Labor Day Monday Reads

Image Happy Labor Day Sky Dancers!

Down here in New Orleans we’re celebrating Southern Decadence!!  It’s a very big party with a lot of everything where every one has fun while being yelled at by the usual crowd of angry, bitter judgy white men.

Meanwhile, the some times occupier of the White House is playing golf at his Virginia club all on the Tax Payer’s Dime.  And, a million US citizens are facing evacuation for the monster hurricane Dorian.  This is from the Weather Channel.  I can only imagine the hell that is pounding the northernmost Bahamas today.  

Dorian’s forward speed has slowed to a virtual stall.

Unfortunately, that means the northwest Bahamas, in particular Grand Bahama Island, are taking an extended pummeling.

Wind gusts of up to 200 mph are possible on Grand Bahama Island, including Freeport, according to the National Hurricane Center, along with life-threatening storm surge. Bahamas Press reported Grand Bahama International Airport in Freeport was under 5 feet of water early Monday morning.

Squalls from the outer periphery of Dorian have also reached the southern Florida Peninsula. A wind gust to 47 mph was reported at Juno Beach, Florida, early Monday morning.

A hurricane warning has been posted along the east coast of Florida from Jupiter Inlet to the Volusia/Brevard County line. A storm surge warning has also been issued from Lantana to the Volusia/Brevard County line. These warnings include Melbourne.

A hurricane warning remains in effect for Grand Bahama and the Abacos Islands in the northwestern Bahamas, including Freeport, Grand Bahama.

Hurricane warnings mean that hurricane-force winds (74-plus mph) are expected somewhere within the warning area, generally within 36 hours. Preparations to protect life and property should be rushed to completion.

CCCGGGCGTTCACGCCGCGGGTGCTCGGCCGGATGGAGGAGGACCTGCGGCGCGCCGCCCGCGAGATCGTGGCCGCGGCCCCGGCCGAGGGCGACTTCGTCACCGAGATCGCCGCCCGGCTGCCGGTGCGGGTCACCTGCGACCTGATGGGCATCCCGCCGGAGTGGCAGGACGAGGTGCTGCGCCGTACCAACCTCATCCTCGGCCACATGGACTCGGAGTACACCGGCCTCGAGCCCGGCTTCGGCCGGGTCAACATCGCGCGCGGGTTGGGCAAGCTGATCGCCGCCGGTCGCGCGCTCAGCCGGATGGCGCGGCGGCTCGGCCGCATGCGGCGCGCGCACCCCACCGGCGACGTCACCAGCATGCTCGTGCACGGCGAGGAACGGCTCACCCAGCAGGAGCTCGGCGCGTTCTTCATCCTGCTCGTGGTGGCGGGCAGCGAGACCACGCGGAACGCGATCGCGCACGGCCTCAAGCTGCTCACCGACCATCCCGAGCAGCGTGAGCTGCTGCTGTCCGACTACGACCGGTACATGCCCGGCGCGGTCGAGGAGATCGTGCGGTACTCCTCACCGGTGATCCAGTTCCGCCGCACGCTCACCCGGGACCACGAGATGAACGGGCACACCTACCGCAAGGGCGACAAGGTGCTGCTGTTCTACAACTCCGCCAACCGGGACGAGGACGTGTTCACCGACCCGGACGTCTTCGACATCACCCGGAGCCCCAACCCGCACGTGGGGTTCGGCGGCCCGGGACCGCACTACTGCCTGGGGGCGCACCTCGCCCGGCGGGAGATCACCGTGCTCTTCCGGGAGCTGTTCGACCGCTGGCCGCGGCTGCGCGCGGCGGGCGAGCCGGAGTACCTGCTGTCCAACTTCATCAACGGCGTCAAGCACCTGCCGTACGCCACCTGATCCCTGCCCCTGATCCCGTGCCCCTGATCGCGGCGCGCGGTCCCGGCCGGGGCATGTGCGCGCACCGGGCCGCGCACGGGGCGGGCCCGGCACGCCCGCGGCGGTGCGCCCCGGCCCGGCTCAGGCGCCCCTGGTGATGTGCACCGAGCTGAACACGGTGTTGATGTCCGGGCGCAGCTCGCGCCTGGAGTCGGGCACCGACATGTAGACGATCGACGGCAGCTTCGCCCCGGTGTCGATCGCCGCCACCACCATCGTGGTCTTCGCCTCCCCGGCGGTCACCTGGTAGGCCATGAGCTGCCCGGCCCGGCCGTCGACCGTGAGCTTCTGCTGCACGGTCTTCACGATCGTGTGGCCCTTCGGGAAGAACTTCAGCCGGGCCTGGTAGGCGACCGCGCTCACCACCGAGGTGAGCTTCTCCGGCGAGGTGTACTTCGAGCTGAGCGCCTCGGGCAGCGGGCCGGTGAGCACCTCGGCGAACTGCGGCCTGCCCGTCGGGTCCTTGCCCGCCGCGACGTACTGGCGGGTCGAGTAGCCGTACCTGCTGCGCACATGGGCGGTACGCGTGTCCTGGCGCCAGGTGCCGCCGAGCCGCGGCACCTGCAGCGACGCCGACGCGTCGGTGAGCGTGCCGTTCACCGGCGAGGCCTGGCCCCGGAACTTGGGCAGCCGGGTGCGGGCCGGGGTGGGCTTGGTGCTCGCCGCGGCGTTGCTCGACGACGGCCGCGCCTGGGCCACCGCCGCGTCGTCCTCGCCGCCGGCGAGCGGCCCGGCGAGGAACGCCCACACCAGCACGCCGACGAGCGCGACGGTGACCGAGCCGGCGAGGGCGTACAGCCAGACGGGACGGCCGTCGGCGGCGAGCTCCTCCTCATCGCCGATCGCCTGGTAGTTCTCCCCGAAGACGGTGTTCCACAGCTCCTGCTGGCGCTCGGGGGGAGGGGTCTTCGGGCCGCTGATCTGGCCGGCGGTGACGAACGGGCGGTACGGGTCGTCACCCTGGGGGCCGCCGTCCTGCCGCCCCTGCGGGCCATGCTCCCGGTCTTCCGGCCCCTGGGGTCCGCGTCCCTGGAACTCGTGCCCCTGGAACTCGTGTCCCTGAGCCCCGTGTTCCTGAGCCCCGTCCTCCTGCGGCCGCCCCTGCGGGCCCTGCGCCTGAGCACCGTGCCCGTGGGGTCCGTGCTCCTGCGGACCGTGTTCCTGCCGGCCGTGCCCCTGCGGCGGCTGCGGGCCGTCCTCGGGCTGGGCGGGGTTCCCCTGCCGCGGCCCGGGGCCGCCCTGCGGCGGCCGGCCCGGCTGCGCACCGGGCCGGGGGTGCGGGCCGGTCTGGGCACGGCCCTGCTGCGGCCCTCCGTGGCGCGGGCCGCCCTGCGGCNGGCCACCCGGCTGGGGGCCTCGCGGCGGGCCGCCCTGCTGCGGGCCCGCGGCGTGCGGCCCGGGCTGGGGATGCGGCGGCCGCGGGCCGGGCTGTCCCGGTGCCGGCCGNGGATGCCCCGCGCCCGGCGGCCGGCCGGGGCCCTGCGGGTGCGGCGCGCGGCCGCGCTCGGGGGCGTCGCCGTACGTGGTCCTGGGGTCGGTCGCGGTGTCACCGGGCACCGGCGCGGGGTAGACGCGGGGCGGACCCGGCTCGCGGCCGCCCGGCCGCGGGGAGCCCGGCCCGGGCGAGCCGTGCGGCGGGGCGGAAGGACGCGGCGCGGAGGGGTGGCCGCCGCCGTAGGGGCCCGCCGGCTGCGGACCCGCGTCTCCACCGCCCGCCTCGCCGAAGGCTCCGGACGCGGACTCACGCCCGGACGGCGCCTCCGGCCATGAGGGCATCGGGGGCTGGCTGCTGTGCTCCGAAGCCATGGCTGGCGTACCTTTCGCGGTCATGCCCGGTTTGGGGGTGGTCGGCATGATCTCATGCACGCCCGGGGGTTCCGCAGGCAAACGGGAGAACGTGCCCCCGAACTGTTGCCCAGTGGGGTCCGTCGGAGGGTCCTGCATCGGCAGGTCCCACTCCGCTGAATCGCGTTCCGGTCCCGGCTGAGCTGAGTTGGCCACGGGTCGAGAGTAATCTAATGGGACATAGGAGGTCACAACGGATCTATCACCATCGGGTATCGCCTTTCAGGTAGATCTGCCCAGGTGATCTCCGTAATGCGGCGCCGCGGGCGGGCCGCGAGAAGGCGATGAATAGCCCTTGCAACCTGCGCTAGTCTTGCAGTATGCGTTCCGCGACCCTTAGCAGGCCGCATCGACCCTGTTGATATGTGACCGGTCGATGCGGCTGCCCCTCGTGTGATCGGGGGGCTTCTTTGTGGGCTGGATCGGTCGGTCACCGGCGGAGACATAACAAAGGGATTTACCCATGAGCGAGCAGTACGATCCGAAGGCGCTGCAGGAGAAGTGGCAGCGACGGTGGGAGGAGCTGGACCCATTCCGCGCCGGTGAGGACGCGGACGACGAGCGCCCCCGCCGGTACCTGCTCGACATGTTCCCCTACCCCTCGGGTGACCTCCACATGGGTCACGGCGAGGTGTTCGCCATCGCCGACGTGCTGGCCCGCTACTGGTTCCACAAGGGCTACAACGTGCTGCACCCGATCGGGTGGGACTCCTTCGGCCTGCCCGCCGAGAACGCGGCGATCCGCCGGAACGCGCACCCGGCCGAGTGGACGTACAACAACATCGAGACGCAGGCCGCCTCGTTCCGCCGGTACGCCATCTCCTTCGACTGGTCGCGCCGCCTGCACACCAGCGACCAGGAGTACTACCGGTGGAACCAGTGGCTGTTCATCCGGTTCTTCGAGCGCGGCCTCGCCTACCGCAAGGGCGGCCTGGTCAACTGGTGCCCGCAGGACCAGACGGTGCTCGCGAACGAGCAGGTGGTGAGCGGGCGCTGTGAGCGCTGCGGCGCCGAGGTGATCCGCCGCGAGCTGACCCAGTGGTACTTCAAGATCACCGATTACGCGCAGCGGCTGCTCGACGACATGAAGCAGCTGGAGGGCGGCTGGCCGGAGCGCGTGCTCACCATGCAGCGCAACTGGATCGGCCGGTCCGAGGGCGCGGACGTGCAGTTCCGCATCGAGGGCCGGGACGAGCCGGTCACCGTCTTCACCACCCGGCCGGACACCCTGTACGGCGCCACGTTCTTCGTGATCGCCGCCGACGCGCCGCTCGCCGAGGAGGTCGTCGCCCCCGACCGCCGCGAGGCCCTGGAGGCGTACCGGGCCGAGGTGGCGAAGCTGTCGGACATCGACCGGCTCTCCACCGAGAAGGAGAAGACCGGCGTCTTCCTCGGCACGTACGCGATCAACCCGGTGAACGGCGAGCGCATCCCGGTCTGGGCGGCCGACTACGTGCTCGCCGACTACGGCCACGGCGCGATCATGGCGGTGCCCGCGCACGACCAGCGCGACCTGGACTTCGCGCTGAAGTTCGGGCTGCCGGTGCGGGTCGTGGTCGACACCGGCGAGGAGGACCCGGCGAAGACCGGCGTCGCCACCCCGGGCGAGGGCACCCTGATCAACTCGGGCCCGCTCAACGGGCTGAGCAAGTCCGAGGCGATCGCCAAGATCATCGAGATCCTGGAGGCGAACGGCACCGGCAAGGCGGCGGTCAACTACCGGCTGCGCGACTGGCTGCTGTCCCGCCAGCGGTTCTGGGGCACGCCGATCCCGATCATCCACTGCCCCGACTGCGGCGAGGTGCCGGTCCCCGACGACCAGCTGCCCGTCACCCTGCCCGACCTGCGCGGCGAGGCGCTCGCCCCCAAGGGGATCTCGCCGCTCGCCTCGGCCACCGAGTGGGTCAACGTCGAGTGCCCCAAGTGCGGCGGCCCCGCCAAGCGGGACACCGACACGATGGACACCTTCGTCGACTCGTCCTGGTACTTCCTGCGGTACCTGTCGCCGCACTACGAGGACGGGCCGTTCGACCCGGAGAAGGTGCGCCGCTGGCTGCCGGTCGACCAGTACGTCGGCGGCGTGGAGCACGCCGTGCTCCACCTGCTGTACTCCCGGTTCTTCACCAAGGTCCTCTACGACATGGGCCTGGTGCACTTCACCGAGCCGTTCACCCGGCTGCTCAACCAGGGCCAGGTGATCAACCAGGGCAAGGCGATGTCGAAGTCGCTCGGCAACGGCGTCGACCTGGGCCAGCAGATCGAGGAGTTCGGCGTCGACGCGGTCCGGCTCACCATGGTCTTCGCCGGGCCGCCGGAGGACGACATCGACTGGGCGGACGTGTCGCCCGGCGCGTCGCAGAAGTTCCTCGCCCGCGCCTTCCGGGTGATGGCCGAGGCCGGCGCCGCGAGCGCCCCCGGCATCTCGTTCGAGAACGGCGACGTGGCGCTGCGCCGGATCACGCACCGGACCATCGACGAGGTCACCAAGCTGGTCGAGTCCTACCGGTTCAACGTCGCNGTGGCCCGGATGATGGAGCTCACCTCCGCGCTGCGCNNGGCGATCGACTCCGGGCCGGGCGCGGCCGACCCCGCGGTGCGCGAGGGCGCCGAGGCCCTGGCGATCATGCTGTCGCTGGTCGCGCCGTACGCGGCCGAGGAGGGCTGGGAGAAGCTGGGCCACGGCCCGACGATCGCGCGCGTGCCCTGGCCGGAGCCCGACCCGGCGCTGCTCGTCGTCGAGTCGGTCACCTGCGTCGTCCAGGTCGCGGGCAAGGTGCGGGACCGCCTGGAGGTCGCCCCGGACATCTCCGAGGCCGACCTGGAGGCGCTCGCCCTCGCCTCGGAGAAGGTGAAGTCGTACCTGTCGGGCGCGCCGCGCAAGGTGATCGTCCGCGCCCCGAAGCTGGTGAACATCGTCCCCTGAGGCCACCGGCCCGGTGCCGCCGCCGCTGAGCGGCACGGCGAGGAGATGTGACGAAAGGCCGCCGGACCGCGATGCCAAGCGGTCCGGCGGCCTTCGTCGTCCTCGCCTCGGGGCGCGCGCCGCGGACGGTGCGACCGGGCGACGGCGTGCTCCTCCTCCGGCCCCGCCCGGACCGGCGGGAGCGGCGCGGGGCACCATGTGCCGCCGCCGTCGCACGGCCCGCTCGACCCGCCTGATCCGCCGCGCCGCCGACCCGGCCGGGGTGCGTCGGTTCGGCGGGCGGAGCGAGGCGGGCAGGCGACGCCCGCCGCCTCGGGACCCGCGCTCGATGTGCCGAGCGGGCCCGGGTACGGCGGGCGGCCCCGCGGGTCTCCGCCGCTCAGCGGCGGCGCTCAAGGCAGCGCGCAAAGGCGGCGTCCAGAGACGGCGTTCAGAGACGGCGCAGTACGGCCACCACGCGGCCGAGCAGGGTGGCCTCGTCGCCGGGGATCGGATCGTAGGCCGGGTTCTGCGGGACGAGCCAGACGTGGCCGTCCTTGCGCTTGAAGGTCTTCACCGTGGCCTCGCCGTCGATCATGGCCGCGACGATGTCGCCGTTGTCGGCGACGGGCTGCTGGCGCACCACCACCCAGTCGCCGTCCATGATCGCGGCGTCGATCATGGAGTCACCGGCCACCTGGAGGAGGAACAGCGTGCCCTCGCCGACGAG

Storm surge warnings mean there is a danger of life-threatening inundation, from rising water moving inland from the coastline, within the watch area during the next 36 hours. If you live in an area prone to storm surge, be sure to follow the advice of local officials if evacuations are ordered.

A hurricane watch has been posted along Florida’s east coast from north of Deerfield Beach to Jupiter Inlet and from the Volusia/Brevard County line to the mouth of the St. Mary’s River. A storm surge watch has also been posted from north of Deerfield Beach to Lantana and from the Volusia/Brevard County line to the mouth of the St. Mary’s River. These watches include Jacksonville.

It’s hard to imagine what a storm of this size has down, can do, and will do.  ABC already reports the hurricane has brought ‘historic’ destruction to the Bahamas which is described as it “laying waster” to the nation of a chain of low lying islands. The other provided description is “pure hell”.

Winds are currently blowing at a sustained 165 MPH — the same strength that Hurricane Andrew had when it hit parts of the Miami metro area in 1992.

The eye of the storm made a second landfall at 2 p.m. on the island near Marsh Harbour, and a third landfall an hour before midnight on the eastern end of Grand Bahama Island.

Francis Charles, who rode out the storm in Hope Town, Elbow Cay, called the island “a wreck” late Sunday.

“I have never seen anything like this in my life,” Jenise Fernandez, reporter with Miami ABC affiliate WPLG, told the station during their broadcast.

ABC News correspondent Marcus Moore, who is on the ground in Marsh Harbour, described the scene as “pure hell.”

“I have seen utter devastation here in Marsh Harbour. We are surrounded by water with no way out,” Moore said. “Absolute devastation, there really are no words it is pure hell here on Marsh Harbour on Avoca Island in the northern part of the Bahamas.”